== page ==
Last year I made the decision to quit my job. I was miserable there. I was more than miserable, I was constantly burdened by being at work and felt gut wrenching pain while I was there. I felt like my body was trying to tell me something, something that my mind refused to pay attention to. Eventually, I couldn’t stand being sick anymore, I quit. I did it a little more tactfully than walking into my boss’s office and saying “I quit” but by the end of the day I was packing up my desk and leaving for the last time. From what I could tell I was on good terms with the company, however, I’ve never gone back to investigate.
If I could go back and do it all over again I don’t know if I would do the same thing. However, if you’re as miserable as me at your job, bordering depression, I would tell you to do the opposite of me, don’t quit even if you can’t imagine going back to work. I’m not saying that I regret quitting my job, or that I shouldn’t have quit. I just know it could have been done in a more systematic way. I don’t want others to see what I did and think they should do the same, they probably shouldn’t.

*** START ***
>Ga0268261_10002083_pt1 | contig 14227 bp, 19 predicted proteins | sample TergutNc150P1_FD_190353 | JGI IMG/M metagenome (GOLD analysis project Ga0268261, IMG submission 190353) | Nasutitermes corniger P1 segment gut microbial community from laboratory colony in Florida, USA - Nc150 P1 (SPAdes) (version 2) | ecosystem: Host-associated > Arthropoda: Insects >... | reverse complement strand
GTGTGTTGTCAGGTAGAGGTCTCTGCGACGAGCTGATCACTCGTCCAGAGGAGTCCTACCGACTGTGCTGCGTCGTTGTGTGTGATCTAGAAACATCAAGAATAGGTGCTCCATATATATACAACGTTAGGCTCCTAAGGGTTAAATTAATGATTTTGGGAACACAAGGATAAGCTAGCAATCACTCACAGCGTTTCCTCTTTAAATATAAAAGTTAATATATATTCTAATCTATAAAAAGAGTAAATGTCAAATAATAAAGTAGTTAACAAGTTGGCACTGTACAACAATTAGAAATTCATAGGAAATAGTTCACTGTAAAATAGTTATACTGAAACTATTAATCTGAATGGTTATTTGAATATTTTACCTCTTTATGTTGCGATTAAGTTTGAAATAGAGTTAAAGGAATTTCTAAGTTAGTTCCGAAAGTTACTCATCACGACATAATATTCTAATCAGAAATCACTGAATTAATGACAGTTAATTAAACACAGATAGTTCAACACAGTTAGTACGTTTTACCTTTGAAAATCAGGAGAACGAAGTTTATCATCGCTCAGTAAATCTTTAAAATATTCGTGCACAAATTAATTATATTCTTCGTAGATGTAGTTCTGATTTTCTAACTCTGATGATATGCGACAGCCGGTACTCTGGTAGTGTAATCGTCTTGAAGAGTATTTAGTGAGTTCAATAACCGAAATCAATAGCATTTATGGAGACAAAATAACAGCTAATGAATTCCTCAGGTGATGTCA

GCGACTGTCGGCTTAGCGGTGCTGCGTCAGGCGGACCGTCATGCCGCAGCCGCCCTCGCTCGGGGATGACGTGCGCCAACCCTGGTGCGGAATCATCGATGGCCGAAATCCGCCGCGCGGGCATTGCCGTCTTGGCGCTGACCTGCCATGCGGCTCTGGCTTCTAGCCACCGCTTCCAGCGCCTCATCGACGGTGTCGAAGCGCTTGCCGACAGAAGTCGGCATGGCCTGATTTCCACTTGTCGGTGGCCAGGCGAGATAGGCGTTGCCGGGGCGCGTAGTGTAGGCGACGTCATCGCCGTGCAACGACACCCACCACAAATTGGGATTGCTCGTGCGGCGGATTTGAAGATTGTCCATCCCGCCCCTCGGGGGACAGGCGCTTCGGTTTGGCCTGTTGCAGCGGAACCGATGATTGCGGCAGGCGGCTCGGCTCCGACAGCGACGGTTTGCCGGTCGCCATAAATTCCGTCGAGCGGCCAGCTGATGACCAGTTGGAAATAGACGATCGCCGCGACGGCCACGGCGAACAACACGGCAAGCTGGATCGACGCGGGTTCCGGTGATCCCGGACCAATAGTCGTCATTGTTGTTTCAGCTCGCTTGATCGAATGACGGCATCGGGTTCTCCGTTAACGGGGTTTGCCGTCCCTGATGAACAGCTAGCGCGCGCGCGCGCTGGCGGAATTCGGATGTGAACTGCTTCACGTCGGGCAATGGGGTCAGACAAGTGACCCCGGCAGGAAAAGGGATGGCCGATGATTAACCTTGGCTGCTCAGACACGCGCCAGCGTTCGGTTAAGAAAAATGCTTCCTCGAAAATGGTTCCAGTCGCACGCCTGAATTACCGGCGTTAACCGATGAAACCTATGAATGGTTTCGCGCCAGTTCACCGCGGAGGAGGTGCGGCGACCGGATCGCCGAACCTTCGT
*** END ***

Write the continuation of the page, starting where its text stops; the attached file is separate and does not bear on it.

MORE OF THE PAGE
Dam My Income Stream
The number one reason I shouldn’t have quit was because it cut off my main and only source of income. Even with significant savings and low expenses I still feel insecurities about my money. Not enough to keep me up at night, but still enough that I notice it. Without income, I am not increasing my savings which is annoying to a natural born saver like me. This stress of not having an income is less than my stress of having to go to work every day but it is still there.
Reduced Nest Egg
Since I’m a natural born saver I have a bit of dread when I take away from that nest egg that I’ve put away. My logical mind can say “that’s what it’s there for” and “you will make the money back eventually”. Sometimes it says “it’s just money. Your health and future happiness are more important” along with a dozen other justifications about why it’s okay to use my saving for this sabbatical. In reality, my logical mind doesn’t always win these arguments and my emotional mind freaks out about how much I’m burning through my savings. Similar to the loss of income problem I get over it and it doesn’t cause too much unneeded stress but it is there and I notice it. However, Others pondering the decision to quit their job might not be as resilient.